Methionine to Glycine. Sources of Glycine + Eating to Support Methylation

Updated: Mar 14, 2021

Before diving into the methionine to glycine ratio, we shall analyze each component individually to aid in understanding the importance of balancing the two.

But first, learn what about the methylation process here & how to eat to nurture methylation here.

Methionine is an amino acid we obtain from protein, especially muscle meat. The unique functions of methionine can be seen in the image above.

As discussed in here, methionine plays a critical role in methylation. Methionine works within a system. When the other components of this system are lacking, methionine is unable to contribute properly to methylation, which can lead to depleted glycine, toxic byproducts, & reduced longevity. Modern diets are typically high in muscle meats and low in organs, bones and connective tissues, leading to high levels of methionine, low levels of glycine, and not enough of the other critical nutrients that help process the methionine. Now, let's detail glycine before discussing how to potentially optimize your methionine to glycine ratio.

Glycine, like methionine, is an amino acid, but it is not considered “essential” - reason being, our bodies can make glycine, so we technically do not need to consume it.

However, it’s been estimated that our ability to produce glycine likely falls short of our daily needs and that an excess of methionine can further deplete our glycine. Our bodies adapt to states of glycine deficiency by reducing our own turnover of collagen (think: accelerated aging, arthritis, poor skin elasticity, etc.)... We don’t want that, so it would be wise to consume some external source(s) of such. The unique functions of glycine can be seen in the image above. Our ancestors naturally ate a diet high in glycine through regular consumption of bones and connective tissue. Today, most of us do not, and for those of us eating a higher protein diet (1+ gram of protein per lb of bodyweight), it’s useful to understand just how much glycine we should intake to ensure we’re not impairing the proper functioning of methylation. The suggested amounts in the image below are based on Dr. Chris Masterjohn’s compilation and interpretation of the existing biochemistry, as well as our recommended sources of such.

Now what about balancing these two amino acids? The "methionine to glycine" ratio?

The Methionine to Glycine Ratio

One synergistic relationship particularly relevant in an animal based diet is between methionine & glycine. When working in conjunction, methionine, glycine, & certain other nutrients provide a beautiful orchestra of detoxification & enhanced protein function. First, protein function? Proteins are made up of amino acids - the specific make-up of such determines their function in the body. It’s no doubt proteins are important, and we want all these functions working effectively to feel and look our best. Modern diets high in methionine & low in synergistic other nutrients can result in unwanted byproducts and disfunction. Glycine is one of these components, but studies demonstrate b12, b6, & folate assist in managing high levels of methionine, as well. - nce methionine needs are met, excess is converted to glutathione *with the assistance of several nutrients, including glycine* —> glutathione is a powerful antioxidant & key regulator of protein (we want this!!), helping to prevent damage from reactive oxygen breeds, such as free radicals (don’t want these!!). However, with low levels of glycine, instead of synthesizing glutathione, another amino acid, homocysteine, can accumulate. The build up of homocysteine is often linked to heart disease. The liver actually *requires* a “buffer system” to protect against excessive methylation and homocysteine build up. This buffer system, ya guessed it, includes glycine, choline (similar to b vitamins) & betaine (a modified amino acid that includes glycine). Take away message —> to safely handle the excess methionine potentially stemming from a high meat diet, we should balance muscle meat (methionine) with glycine, b vitamins, choline, & betaine. Our ancestors did not meticulously track how much of these nutrients they ate. Rather, eating from the whole animal naturally keeps this ratio in check. View the image below for some simple suggestions to promote a healthy ratio & improved methylation.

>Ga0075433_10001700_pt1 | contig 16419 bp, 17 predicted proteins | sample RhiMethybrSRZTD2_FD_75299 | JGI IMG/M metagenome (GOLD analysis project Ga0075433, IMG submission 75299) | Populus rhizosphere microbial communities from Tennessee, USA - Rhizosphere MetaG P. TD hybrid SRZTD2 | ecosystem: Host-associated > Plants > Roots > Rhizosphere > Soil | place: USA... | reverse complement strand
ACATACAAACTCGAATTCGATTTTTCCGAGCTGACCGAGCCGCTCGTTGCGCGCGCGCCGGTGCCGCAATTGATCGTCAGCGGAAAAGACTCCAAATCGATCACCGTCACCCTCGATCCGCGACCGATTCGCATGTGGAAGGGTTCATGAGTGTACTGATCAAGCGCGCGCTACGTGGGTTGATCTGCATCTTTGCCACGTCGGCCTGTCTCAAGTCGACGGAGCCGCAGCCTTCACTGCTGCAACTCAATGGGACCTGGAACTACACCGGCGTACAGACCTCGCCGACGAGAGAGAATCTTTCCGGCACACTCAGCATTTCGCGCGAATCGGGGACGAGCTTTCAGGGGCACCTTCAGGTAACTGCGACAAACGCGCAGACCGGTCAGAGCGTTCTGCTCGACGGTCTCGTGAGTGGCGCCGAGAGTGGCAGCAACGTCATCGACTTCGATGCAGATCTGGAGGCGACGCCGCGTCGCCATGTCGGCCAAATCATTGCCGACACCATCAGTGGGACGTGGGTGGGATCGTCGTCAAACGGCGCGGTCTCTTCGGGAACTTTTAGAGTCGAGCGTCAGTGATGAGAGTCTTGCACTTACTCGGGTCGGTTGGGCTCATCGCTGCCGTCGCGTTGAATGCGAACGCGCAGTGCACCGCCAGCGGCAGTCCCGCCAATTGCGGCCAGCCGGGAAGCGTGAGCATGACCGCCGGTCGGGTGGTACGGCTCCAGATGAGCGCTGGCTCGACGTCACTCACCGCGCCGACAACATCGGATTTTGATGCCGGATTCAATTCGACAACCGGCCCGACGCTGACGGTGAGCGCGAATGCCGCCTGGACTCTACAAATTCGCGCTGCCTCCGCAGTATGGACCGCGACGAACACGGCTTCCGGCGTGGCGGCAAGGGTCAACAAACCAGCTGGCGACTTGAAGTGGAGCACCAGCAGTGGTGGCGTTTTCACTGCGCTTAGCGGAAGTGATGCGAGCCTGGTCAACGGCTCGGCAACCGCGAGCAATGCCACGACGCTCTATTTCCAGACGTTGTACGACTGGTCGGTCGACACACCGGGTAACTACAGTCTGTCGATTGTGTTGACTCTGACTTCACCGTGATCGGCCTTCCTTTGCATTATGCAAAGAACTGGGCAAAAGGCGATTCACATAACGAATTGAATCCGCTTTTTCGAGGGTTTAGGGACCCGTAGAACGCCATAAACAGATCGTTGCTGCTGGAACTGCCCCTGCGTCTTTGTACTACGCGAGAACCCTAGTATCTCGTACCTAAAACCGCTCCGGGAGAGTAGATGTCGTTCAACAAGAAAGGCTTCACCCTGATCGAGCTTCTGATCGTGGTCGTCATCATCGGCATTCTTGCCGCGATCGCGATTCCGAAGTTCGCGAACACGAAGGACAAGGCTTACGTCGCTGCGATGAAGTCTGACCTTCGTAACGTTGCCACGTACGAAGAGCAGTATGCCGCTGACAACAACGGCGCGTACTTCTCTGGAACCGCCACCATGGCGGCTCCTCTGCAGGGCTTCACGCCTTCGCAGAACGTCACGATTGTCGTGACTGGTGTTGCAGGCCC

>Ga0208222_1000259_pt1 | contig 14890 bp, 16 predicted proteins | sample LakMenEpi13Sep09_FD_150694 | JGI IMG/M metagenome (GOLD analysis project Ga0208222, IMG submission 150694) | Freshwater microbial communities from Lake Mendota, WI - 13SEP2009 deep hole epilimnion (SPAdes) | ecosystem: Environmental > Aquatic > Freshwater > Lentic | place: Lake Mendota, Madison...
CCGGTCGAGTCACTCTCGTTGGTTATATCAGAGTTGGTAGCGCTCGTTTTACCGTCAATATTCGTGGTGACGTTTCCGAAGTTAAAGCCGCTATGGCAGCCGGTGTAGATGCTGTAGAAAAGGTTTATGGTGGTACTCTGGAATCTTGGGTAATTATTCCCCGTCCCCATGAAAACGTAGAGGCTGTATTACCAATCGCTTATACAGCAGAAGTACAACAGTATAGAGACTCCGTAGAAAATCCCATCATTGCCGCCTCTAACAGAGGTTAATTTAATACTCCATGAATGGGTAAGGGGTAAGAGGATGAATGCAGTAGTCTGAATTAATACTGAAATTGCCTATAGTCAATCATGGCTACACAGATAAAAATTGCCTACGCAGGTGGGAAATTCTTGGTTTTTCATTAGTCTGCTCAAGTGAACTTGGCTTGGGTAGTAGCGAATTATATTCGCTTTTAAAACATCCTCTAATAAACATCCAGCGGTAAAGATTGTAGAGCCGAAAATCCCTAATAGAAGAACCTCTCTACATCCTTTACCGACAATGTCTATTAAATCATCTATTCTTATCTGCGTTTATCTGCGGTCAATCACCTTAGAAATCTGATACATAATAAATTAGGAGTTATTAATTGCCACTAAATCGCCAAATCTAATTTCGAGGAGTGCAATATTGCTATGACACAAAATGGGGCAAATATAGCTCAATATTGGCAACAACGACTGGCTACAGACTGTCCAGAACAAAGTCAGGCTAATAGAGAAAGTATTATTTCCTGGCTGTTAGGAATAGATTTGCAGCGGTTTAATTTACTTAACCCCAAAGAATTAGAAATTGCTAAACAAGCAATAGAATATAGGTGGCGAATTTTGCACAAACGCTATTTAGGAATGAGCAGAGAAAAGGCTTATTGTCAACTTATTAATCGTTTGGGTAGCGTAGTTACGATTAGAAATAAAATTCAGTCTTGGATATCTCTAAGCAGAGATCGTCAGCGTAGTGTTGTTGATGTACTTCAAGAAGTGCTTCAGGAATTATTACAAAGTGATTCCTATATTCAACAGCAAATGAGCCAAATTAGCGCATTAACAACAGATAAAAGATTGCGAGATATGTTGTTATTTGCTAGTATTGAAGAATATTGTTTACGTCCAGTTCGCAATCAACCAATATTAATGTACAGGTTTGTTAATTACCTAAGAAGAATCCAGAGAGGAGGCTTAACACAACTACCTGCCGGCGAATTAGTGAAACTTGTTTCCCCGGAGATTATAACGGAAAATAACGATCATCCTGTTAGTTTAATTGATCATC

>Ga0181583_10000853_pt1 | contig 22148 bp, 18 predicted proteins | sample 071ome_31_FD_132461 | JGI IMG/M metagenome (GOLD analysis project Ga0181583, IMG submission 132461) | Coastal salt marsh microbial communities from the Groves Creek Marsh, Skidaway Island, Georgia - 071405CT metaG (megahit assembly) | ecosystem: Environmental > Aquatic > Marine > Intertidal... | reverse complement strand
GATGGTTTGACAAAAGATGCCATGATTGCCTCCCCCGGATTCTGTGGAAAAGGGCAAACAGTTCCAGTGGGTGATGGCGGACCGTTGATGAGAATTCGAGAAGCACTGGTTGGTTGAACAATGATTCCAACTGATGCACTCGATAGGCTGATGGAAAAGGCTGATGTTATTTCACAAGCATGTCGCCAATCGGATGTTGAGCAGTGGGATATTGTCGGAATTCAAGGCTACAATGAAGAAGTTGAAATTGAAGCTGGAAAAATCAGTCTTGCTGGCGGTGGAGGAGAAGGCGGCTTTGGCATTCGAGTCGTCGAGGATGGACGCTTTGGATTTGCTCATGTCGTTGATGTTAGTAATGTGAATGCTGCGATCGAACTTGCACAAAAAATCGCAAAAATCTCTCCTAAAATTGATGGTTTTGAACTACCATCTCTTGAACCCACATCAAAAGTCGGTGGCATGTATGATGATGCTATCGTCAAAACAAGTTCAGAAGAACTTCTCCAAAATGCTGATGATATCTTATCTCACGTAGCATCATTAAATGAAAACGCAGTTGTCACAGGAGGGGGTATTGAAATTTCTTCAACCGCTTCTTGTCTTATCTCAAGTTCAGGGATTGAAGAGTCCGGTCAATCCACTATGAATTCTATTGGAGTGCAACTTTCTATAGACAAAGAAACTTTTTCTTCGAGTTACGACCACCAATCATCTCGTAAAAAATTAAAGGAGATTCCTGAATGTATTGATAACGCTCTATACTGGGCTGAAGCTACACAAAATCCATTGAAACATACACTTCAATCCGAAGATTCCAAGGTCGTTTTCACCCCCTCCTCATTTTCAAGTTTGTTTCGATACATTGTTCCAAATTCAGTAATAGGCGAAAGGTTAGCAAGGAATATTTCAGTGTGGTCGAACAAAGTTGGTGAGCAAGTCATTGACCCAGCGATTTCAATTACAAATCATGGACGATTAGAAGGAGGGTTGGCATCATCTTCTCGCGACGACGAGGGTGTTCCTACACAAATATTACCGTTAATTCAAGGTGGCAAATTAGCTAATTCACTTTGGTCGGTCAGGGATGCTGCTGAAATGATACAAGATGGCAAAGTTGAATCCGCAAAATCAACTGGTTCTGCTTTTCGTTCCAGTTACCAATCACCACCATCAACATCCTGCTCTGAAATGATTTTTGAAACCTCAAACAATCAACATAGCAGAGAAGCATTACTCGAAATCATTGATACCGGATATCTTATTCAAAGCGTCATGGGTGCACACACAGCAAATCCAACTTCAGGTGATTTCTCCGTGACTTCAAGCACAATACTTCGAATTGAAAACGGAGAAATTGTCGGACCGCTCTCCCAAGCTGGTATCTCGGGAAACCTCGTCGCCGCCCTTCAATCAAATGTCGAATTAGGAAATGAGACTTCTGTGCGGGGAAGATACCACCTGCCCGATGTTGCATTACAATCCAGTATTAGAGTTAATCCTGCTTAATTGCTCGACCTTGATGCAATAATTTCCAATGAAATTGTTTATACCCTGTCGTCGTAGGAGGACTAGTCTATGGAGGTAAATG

Note: there are gene mutations that can impact one’s nutrient requirements, more on this in a future post.

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